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Bodyshaming celebrities can lead to internalized shame

Bodyshaming celebrities can lead to internalized shame

Bodyshaming celebrities can lead to internalized shame
February 03
12:00 2023

Content warning: The following story contains language related to eating disorders.

Since the dawn of the silver screen, actors and actresses have graced movies and television shows with various body types. For almost just as long, there has been a stigma surrounding how those in these films should look, from the length of their legs to how many inches their waist should be.

With any occupation, certain expectations exist for how one should perform in their field. In the entertainment industry, those expectations extend from actresses’ performances on-screen to their physical appearances. 

Having demanding expectations can create body-centric issues in both celebrities and their admirers. As of 2020, 52 percent of girls and 45 percent of boys reported they skipped meals or did another kind of disordered eating habit, according to a 2020 Mental First Health Aid study. 

What starts as an expectation turns into intense scrutiny of these performers’ bodies. If those bodies change in even minutely noticeable ways, the public swoops in to pick apart the different things they notice — even though, on average, most adults’ weight will fluctuate five to six pounds per day.

Singer and actress Selena Gomez endured intense public scrutiny when she attended this year’s Golden Globes award show as a nominee. Despite being nominated for Best Performance by an Actress in a Television Series-Musical or Comedy for 2023, the public focused on her weight gain.

Unhappiness with how one’s body looks is called body dissatisfaction. It differs from body dysmorphia, where a person constantly thinks about their flaws and what they want to change about their body. This obsessive thinking can lead to body dysmorphic disorder (BDD), and a study from the National Center for Biotechnology Information found 51.85 percent of females and 48.15 percent of males between 16-18 believed some feature of their body was ugly and caused extreme concern. 

In the wake of the body-positivity movement, which focuses on increasing the representation and acceptance of people with a higher body mass index, many brands and media producers have focused on inclusion. However, most consumers believe acceptance of different body types allow for an exception to obesity. 

According to the World Health Organization, obesity is an abnormal or excessive fat accumulation that could risk an individual’s health. It is also calculated based on weight and the BMI scale, where a score greater than 30.0 means obesity.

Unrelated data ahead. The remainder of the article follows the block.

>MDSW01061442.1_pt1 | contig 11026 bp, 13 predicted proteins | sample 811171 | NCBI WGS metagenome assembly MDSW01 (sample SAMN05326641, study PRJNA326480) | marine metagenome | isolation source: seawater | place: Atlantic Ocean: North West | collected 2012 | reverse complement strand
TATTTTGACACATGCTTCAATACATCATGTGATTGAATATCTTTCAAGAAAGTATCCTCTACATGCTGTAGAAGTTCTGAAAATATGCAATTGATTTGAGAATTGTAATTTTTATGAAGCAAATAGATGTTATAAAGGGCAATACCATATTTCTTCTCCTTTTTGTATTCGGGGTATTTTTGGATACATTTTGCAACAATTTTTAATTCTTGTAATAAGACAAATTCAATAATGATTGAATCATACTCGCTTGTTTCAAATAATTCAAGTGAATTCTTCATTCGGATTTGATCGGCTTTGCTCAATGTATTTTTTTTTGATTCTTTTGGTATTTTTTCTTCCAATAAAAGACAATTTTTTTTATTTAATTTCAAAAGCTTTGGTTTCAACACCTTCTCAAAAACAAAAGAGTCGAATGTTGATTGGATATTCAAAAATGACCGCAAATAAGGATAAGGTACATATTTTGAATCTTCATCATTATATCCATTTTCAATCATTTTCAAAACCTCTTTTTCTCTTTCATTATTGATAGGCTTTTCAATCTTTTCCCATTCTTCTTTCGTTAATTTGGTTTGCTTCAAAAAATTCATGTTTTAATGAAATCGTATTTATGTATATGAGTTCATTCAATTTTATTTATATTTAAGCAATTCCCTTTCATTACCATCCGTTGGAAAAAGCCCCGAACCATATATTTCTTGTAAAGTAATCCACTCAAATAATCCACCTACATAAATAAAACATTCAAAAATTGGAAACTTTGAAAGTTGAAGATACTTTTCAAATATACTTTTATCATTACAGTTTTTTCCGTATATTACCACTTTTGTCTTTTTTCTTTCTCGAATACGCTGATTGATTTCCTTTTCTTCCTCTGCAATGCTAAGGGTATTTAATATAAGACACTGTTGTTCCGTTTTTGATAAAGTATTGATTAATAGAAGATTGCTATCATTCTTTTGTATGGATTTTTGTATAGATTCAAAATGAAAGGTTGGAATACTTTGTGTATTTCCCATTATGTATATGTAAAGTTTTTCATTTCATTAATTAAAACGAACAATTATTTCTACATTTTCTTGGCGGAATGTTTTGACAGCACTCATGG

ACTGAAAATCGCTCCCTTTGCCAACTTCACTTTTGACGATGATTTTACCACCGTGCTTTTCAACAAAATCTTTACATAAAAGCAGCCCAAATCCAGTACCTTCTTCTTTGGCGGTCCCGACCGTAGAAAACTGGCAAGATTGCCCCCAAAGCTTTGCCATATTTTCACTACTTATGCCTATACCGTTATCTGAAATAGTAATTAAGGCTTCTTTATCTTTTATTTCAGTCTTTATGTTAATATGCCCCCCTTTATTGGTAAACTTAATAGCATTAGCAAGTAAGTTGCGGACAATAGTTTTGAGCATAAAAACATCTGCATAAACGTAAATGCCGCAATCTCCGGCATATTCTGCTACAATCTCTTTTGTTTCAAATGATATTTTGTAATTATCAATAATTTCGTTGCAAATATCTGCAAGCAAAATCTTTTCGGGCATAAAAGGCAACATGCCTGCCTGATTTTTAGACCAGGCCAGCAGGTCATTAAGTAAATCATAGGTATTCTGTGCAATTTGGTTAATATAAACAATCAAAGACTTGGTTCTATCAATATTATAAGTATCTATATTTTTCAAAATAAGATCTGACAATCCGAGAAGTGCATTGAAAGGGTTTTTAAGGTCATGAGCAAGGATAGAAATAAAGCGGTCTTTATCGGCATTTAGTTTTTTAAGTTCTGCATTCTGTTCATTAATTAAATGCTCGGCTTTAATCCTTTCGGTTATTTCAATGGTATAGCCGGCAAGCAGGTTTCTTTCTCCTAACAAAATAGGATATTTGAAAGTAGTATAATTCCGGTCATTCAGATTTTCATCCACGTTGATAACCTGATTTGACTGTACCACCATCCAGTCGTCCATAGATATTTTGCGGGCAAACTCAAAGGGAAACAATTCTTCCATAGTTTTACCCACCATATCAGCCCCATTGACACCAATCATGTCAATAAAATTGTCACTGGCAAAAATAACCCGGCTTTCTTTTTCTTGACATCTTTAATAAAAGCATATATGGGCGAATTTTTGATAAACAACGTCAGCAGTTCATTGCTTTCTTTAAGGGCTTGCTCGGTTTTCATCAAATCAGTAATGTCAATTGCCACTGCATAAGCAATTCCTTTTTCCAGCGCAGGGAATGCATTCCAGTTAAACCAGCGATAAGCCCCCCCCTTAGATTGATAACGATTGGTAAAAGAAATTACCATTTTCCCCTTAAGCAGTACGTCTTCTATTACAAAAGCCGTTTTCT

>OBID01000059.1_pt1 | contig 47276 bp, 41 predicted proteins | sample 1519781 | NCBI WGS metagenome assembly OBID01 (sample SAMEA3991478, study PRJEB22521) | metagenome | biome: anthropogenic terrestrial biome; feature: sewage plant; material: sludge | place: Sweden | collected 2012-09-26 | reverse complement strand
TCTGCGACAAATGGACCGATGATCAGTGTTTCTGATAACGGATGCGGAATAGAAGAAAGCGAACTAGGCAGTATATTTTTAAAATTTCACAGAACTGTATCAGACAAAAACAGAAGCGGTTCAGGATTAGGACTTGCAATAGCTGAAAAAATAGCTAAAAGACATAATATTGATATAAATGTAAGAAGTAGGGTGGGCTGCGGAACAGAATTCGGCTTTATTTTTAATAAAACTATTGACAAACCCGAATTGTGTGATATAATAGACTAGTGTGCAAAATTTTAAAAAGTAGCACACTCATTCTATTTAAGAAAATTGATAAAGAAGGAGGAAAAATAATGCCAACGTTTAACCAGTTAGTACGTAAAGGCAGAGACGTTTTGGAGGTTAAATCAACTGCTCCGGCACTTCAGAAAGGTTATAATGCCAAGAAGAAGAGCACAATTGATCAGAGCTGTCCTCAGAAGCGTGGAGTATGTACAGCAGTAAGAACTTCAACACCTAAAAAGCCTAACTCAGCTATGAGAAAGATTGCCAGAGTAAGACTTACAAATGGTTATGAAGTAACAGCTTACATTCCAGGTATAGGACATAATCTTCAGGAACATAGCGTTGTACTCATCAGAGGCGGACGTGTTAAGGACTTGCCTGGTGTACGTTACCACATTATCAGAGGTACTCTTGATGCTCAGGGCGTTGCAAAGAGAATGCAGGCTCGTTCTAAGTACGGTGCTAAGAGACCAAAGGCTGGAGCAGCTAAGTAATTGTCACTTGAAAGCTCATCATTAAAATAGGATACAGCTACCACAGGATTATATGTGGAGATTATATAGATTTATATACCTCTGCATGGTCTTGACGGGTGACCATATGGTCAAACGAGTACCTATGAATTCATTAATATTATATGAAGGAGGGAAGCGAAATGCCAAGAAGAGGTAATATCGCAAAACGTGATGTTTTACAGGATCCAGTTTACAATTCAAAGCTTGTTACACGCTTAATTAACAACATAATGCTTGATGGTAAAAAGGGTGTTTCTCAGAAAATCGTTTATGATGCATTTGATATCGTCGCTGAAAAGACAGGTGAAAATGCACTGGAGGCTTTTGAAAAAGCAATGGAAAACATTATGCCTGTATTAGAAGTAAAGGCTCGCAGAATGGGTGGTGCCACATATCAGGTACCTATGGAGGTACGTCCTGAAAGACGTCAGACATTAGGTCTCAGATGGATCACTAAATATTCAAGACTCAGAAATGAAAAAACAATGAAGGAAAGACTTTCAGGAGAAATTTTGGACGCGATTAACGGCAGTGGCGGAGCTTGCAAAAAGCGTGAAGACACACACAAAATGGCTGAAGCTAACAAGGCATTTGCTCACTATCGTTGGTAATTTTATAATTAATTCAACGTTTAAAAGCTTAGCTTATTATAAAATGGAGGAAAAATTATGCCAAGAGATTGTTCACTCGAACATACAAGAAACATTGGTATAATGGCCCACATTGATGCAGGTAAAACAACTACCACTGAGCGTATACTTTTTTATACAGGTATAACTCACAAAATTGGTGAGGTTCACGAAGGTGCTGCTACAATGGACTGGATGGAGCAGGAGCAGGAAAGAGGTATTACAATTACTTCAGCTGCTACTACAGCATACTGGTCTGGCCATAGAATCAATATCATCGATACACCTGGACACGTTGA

However, in recent years, critics, including Medical News Today, accused the BMI scale of skewing the view of numbers to exaggerate certain features depending on height and failing to create a scale that can differentiate between muscle and fat.

The culture of what is and isn’t acceptable is constantly fluctuating: because of that, many will look to celebrities to see what they should look like. What is essential in this new age of body positivity is when celebrities like Selena Gomez or “Truth Hurts” singer Lizzo fight back against expectations for their bodies. 

While the media scrutinizes celebrities for gaining weight, it also criticizes them when they lose drastic amounts of weight. English singer, Adele, lost nearly 100 pounds while gearing up for her ’25’ album tour in 2016 after being in the public eye as a heavy-set woman for most of her career.

In general, the response to this drastic weight loss was positive. However, many fans felt her weight loss was a response to her finally caving in to pressure for her to lose weight.

Whether positive or negative, weight fluctuations among women in the entertainment industry have been under a microscope for hundreds of years. In comparison, there is also a focus on men having body type expectations with role models like Zac Efron, Jason Momoa and Henry Cavill.

While many weight loss stories in Hollywood center more around beauty standards than a personal desire to lose weight, women like Rebel Wilson and Adele have become positive role models for weight loss. 

Adele’s weight loss was primarily due to her fitness routine, which shows that a healthy balance between food and exercise can decrease weight and extremes are unnecessary to drop pounds. The most critical part of these particular celebrity’s journeys is their weight decrease was all self-motivation, not because society pressured them to ‘lose a few pounds.’

Young women and girls look up to women in media, and seeing themselves represented or torn down will define how the next generation of women grows up, and whether they are comfortable or controlled by the media.

Featured Illustration by Erika Sevilla

About Author

Gianna Ortner-Findlay

Gianna Ortner-Findlay

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